Emmanuel Ghent

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Emmanuel Ghent
Born15 May 1925
Montreal, Quebec
Died31 March 2003
New York City
Known forClinical concept of surrender; electronic music
Scientific career
FieldsRelational psychoanalysis

Emmanuel Robert Ghent (May 15, 1925 in Montréal, Quebec – March 31, 2003 in New York City, USA) was a pioneering composer of electronic music and a psychiatric practitioner, researcher, and teacher.


Emmanuel Ghent was born in Montreal, Quebec. He grew up in Montreal and attended McGill University to study medicine. After graduating, he moved to New York City to continue his psychiatric training. He remained there all his life, practicing in New York and eventually becoming a clinical professor of psychology at the postdoctoral program in psychoanalysis at New York University. Throughout his life, Ghent worked to expand his field of psychoanalysis beyond psychiatric practitioners.

Emmanuel Ghent died in New York City.



Emmanuel Ghent was a key figure of the relational psychoanalysis movement, belonging to its first generation alongside Adrienne Harris, Stephen Mitchell, Muriel Dimen, and Ruth Stein. His most famous contribution to that tradition is his 1990 paper "Masochism, Submission, Surrender—Masochism as a Perversion of Surrender", in which Ghent distinguishes submission from surrender, with the latter serving as a foundation for clinical practice. The patient is not so much expected to "submit", but rather surrender their defenses.


Ghent was also an amateur oboist and composer of electronic music. In the 1960s, Ghent pioneered the concept of electronic music by adapting a computer system, initially designed to synthesize the human voice, to instead synthesize music. With the advent of more sophisticated computer systems in the 1970s, Ghent was able to synchronize the lighting of the theater with the synthesized music. Ghent could thus create music that combined music, dance and light patterns. In fact, several of his most famous compositions used this idea, most notably "Phosphones" and "Five Brass Voices for Computer-Generated Tape." Ghent wrote non-electronic music too, including "Entelechy for Viola and Piano" and "25 Songs for Children and All Their Friends" (written to commemorate the birth of Ghent's third daughter, Theresa Ghent Locklear).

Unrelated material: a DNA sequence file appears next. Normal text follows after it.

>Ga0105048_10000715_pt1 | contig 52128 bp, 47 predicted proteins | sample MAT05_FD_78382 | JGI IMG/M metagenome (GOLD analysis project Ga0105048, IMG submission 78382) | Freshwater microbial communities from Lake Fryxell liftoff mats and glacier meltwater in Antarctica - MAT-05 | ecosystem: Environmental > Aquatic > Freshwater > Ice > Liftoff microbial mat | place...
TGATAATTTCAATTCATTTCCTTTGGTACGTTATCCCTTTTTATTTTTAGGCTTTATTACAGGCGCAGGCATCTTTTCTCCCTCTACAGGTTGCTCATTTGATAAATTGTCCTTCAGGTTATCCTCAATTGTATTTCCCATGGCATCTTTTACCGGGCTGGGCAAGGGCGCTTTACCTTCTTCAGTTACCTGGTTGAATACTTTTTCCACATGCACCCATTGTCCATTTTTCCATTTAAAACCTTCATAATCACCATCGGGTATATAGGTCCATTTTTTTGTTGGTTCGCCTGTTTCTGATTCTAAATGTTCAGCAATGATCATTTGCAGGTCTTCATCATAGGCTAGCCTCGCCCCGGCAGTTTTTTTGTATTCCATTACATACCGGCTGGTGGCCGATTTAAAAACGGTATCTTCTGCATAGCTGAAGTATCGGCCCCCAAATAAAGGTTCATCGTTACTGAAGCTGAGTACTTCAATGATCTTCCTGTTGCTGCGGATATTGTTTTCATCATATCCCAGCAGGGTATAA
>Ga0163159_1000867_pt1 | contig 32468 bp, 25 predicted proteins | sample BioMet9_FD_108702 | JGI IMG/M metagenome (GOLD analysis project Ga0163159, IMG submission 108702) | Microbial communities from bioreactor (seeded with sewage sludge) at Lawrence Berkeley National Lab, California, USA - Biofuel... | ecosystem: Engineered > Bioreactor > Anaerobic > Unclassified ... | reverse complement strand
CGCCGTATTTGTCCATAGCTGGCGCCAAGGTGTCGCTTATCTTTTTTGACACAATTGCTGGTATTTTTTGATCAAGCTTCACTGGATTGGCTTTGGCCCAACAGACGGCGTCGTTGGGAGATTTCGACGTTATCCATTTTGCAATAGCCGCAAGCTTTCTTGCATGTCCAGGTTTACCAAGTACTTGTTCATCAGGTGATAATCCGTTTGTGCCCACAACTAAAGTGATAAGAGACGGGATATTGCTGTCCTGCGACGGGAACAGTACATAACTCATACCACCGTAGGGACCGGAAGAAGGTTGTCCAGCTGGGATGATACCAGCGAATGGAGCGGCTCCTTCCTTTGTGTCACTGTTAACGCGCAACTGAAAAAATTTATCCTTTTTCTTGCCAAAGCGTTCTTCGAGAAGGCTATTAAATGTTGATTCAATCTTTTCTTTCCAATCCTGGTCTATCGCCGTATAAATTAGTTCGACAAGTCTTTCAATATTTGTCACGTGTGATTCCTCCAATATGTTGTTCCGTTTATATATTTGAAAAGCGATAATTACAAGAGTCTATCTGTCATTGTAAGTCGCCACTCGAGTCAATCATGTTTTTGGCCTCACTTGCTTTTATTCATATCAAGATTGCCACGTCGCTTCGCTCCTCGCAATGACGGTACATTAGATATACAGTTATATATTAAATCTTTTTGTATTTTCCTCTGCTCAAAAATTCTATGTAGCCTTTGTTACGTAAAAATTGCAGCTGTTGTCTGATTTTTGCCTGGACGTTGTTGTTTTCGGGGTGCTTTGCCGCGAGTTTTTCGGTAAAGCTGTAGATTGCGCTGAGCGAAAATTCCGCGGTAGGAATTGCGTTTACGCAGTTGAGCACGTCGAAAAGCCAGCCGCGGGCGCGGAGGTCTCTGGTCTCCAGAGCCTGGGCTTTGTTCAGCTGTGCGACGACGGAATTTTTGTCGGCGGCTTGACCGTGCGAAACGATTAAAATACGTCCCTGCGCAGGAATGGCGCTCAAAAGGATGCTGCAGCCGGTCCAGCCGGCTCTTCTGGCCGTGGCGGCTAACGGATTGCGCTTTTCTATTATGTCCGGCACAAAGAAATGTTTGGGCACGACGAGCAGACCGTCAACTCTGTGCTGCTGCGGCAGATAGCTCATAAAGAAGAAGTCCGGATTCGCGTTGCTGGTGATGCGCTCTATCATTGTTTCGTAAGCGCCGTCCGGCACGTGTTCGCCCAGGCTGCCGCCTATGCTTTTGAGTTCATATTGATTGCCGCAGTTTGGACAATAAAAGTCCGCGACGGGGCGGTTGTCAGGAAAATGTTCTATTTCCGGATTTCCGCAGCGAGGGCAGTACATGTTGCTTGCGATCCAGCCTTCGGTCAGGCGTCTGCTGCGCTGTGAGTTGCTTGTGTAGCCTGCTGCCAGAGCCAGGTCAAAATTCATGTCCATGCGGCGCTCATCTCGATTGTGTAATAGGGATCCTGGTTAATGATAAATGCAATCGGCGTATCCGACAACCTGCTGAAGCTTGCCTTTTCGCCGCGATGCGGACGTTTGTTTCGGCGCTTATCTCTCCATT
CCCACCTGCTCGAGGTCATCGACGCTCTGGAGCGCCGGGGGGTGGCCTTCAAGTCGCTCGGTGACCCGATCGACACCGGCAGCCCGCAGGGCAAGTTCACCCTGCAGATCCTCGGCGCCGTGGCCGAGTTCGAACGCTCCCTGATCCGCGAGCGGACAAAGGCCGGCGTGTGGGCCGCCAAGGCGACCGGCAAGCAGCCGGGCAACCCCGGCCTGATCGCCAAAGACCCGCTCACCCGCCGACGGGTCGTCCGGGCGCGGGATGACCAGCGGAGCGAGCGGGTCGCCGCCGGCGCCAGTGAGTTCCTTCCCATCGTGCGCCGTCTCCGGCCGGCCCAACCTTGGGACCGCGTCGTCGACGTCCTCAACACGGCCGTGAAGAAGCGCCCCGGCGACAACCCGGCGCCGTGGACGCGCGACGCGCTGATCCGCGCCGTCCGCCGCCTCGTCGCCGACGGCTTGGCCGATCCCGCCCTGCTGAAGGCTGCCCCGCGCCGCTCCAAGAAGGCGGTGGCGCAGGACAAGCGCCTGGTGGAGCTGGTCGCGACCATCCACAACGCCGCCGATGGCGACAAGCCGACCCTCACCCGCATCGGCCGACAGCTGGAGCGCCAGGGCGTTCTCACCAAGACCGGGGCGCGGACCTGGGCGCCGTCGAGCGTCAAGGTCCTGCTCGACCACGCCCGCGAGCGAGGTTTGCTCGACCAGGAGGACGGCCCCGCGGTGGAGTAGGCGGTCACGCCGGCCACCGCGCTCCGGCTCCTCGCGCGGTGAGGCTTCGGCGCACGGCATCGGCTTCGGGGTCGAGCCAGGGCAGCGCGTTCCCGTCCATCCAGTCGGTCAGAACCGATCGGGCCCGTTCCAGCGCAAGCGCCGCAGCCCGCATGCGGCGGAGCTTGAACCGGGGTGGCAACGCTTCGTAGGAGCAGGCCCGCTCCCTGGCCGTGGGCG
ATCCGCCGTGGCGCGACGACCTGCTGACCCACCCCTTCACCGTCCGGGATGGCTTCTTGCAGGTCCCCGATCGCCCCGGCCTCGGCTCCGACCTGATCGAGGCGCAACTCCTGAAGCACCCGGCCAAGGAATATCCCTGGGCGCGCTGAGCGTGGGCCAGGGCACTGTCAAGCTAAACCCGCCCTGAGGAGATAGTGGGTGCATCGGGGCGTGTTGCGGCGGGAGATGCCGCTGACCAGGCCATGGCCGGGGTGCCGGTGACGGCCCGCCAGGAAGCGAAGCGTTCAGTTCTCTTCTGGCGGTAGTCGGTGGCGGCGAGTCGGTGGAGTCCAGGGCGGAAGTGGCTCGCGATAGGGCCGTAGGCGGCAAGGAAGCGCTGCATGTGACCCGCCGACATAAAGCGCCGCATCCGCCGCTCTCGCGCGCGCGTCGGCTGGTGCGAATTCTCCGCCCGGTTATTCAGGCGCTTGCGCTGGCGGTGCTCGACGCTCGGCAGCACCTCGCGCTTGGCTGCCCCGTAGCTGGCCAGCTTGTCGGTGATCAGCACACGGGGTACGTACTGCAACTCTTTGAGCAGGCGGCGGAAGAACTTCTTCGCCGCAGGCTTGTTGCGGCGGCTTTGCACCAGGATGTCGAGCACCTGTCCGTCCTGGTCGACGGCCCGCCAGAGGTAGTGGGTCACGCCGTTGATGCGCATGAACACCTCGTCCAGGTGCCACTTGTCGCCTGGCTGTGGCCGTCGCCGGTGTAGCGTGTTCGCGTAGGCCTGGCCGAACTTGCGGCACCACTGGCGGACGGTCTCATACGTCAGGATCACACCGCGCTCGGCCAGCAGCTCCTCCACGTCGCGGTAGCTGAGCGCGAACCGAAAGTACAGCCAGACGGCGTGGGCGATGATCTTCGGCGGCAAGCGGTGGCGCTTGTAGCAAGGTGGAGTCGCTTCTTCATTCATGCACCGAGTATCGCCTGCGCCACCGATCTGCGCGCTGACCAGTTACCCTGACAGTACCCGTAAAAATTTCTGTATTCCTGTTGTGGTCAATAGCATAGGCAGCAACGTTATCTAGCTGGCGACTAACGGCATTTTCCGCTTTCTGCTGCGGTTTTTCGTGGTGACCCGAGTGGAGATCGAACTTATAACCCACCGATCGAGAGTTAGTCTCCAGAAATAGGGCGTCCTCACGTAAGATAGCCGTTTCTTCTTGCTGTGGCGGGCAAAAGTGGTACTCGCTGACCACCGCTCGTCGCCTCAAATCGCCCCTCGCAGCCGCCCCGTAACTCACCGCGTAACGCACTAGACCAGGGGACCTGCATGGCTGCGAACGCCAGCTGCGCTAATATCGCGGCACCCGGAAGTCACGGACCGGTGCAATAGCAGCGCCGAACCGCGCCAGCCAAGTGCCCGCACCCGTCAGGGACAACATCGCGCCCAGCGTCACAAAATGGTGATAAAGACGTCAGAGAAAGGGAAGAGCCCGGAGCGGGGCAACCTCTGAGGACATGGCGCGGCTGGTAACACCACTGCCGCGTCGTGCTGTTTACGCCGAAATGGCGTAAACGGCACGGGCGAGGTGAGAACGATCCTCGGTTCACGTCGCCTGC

Complete psychological writings[edit]

  • 1950: Psyche and Eye, in McGill Medical Journal, 19(2), pp. 101–117
  • 1962: Countertransference: Its Reflection in the Process of Peer-group Supervision (with Chaim F. Shatan, Benjamin Brody). International Journal of Group Psychotherapy, 12(3), pp. 335–346.
  • 1989: Credo: The Dialectics of One-Person and Two-Person Psychologies. Contemporary Psychoanalysis, 25(2), pp. 169–211
  • 1990: Masochism, Submission, Surrender: Masochism as a Perversion of Surrender. Contemporary Psychoanalysis, 26(1), pp. 108–136
  • 1992: Paradox and Process. Psychoanalytic Dialogues, 2(2), pp. 135–159
  • 1995: Interaction in the Psychoanalytic Situation. Psychoanalytic Dialogues, 5(3), pp. 479–491.
  • 2000: On Relational Psychoanalysis: An Interview with Dr Emmanuel Ghent (with Lewis Aron)
  • 2002: Wish, Need, Drive: Motive in the Light of Dynamic Systems Theory and Edelman’s Selectionist Theory. Psychoanalytic Dialogues, 12(5), pp. 763–808
  • 2002: Relations: Introduction to the First IARPP Conference. IARPP eNews, 1(1), pp. 7–9
  • 2018: The collected papers of Emmanuel Ghent: heart melts forward. Routledge: London and New York

Selected compositions and musicological writings[edit]

  • 1965: Quintet for brass instruments (score)
  • 1977: Interactive Compositional Algorithms. University of Michigan: Ann Arbor, MI
  • 1978: Further Studies in Compositional Algorithms. University of Michigan: Ann Arbor, MI